Wednesday: read Genesis 50:25, 2 Samuel 24:2-10 and Zechariah 10:3. Sadly, the word, “to come to the aid of” or “visit,” can also be translated “to enroll in a census” such as in 2 Samuel 24:2. Not that “censuses” are evil! But the motive of leaders who “visit” their people in this way is taken into account by God. God the King visits His people to aid them and show them compassion, but for very different reasons, human kings (even alas David) fall into the trap of visiting their subjects merely to know their own power-base. As soon as David finishes sending out his officers to “visit” Israel for this selfish purpose, he knows he has sinned grievously in 2 Samuel 24:10: “I have sinned greatly in what I have done.” Such is the danger for men who are given power and influence over many. The result can often be the kind of sin which God especially hates: pride – see further Proverbs 8:12-13!

Meditate and Pray: Thank God that He made His Covenant of Grace with us His people not for the purpose of seeing how much work He can get out of us (or how much money!), but rather because in love He simply desired us to belong to Him, as a shepherd desiring to care for his sheep. God loves us for who we are, and promises to be that “Good Shepherd” who will “care for His flock” in Zechariah 10:3 – the very same word “visit” which we focus on this week! What unconditional love – to belong to the God of Eternity and to be the recipient of His loving visits even though we are merely lowly sheep! As Hymn # 703 puts it:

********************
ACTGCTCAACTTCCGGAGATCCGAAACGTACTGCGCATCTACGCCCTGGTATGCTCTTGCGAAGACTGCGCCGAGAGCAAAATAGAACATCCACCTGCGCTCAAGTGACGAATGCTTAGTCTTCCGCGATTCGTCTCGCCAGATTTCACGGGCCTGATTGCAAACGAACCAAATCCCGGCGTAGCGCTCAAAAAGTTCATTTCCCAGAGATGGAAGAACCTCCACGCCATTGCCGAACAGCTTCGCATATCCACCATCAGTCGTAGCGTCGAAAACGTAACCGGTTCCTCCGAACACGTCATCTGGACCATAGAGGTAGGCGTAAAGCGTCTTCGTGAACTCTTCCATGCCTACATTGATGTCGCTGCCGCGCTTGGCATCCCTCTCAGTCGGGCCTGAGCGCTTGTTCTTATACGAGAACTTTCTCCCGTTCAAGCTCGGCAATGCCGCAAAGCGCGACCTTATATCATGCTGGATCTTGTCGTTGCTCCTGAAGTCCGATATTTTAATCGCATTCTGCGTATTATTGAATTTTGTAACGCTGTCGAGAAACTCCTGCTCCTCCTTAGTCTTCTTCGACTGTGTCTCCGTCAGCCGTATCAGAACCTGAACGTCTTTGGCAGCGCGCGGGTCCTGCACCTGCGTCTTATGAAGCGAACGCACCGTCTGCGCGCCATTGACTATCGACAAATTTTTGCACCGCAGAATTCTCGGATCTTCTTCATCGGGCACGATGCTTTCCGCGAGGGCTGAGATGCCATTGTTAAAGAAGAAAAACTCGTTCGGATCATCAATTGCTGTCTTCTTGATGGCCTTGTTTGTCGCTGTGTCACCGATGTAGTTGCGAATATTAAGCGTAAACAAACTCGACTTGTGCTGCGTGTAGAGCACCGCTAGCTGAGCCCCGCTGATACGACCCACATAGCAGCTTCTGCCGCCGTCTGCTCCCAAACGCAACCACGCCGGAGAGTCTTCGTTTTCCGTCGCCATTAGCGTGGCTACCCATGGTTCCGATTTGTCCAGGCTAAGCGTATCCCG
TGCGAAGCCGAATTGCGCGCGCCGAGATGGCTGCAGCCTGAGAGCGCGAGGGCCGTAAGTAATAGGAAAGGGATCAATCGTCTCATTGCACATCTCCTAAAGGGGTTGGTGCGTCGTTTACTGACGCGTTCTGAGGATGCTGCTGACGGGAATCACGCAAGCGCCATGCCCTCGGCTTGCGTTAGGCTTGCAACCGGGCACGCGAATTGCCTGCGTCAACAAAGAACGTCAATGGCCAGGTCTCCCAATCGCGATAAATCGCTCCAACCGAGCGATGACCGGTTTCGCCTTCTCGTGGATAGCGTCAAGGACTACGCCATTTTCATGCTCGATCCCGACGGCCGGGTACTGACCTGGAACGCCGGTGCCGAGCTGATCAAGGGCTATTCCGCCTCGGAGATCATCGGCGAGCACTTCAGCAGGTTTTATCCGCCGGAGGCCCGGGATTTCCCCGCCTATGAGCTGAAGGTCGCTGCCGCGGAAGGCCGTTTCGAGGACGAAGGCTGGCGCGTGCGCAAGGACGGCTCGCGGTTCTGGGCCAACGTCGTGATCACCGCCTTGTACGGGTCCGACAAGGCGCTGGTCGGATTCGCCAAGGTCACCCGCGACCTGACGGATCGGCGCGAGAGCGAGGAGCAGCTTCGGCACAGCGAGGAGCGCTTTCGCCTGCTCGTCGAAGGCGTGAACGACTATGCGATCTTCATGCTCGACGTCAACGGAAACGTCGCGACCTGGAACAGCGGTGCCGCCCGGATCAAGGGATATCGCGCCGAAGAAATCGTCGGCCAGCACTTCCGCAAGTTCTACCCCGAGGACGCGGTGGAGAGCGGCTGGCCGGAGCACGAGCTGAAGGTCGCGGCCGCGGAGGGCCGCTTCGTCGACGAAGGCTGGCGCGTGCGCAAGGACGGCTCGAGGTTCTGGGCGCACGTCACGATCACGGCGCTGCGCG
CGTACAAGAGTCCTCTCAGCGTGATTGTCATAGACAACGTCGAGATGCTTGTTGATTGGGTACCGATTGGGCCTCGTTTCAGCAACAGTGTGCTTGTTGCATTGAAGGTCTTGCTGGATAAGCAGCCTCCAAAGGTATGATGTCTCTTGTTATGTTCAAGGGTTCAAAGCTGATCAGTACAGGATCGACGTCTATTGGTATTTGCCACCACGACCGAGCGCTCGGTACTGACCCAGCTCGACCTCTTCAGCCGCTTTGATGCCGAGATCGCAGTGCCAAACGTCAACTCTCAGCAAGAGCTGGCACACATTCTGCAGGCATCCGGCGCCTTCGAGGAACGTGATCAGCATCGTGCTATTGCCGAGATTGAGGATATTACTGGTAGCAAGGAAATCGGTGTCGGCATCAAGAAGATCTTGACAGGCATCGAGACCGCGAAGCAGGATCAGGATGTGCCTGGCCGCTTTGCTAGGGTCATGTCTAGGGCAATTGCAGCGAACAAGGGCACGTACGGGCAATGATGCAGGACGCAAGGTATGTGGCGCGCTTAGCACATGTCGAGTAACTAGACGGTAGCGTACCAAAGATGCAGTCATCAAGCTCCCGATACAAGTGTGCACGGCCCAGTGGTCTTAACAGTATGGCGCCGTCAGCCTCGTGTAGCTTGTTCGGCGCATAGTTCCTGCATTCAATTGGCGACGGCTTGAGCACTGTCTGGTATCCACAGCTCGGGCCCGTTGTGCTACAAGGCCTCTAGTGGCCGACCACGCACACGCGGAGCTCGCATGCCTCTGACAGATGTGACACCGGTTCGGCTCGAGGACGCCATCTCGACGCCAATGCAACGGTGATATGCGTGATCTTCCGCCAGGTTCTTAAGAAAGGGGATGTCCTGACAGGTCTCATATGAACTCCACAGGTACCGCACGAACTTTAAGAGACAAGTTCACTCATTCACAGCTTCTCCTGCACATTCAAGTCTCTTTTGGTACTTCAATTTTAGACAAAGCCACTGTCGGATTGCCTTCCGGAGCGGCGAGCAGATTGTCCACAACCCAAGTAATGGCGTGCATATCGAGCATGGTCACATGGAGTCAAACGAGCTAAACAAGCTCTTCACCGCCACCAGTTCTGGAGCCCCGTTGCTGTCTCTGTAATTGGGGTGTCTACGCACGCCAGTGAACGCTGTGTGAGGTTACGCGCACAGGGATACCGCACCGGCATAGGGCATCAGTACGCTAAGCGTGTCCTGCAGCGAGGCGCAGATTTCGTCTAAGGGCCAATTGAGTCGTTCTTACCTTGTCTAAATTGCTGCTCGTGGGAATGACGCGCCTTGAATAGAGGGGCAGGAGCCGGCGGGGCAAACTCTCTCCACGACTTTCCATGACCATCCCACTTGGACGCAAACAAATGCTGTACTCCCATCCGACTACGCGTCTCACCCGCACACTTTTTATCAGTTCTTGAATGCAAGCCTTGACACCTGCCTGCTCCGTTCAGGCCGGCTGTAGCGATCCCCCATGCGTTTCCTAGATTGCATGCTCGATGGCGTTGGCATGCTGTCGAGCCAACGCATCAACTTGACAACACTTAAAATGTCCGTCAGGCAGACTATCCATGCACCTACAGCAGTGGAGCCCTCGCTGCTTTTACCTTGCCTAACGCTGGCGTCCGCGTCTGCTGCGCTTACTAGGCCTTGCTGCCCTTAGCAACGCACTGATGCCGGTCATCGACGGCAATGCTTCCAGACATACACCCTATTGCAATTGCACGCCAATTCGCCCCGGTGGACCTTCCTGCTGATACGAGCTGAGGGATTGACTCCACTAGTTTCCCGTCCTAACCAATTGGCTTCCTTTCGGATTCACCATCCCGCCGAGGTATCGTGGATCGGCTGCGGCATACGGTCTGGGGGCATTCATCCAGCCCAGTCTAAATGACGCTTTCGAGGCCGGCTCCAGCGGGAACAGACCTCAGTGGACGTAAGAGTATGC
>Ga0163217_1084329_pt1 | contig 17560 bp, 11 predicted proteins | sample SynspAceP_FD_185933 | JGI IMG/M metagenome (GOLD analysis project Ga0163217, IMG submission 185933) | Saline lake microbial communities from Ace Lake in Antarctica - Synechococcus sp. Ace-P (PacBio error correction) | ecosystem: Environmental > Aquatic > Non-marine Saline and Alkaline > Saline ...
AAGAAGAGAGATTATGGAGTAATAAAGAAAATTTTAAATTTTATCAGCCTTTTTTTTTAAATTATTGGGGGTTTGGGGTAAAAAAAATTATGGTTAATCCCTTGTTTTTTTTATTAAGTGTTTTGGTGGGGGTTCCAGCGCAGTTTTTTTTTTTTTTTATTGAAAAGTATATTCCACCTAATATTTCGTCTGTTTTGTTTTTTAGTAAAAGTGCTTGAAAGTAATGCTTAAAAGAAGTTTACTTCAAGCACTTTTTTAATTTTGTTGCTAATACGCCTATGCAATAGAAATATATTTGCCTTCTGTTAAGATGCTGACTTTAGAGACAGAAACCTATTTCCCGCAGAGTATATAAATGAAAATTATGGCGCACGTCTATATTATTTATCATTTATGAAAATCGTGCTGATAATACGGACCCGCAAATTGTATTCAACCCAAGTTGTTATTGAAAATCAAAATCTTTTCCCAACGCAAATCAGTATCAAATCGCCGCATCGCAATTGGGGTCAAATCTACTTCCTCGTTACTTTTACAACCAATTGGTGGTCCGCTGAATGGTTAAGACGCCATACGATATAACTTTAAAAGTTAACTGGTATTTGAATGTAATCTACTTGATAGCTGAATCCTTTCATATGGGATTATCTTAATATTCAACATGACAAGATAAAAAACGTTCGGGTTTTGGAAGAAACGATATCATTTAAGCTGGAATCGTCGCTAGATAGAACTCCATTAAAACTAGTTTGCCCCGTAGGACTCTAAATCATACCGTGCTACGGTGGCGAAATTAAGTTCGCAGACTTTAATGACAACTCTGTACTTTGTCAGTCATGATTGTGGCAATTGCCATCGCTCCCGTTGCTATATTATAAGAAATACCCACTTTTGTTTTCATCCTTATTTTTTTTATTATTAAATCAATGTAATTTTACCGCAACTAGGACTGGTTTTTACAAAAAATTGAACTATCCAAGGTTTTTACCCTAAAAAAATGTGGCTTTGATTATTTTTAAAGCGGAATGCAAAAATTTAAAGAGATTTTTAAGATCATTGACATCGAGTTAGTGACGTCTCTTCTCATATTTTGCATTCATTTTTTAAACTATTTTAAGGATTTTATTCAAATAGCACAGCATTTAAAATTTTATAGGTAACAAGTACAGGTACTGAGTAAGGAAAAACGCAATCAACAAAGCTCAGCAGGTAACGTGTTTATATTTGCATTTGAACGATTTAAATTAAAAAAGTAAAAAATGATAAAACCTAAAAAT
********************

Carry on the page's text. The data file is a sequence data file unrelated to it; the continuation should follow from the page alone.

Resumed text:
Loved with everlasting love,
Led by grace that love to know;
Spirit, breathing from above,
Thou hast taught me it is so.
Oh, this full and perfect peace!
Oh, this transport all divine!
In a love which cannot cease,
I am His, and He is mine.
His forever, only His:
Who the Lord and me shall part?
Ah, with what a rest of bliss
Christ can fill the loving heart.
Heaven and earth may fade and flee,
Firstborn light in gloom decline;
But, while God and I shall be,
I am His, and He is mine.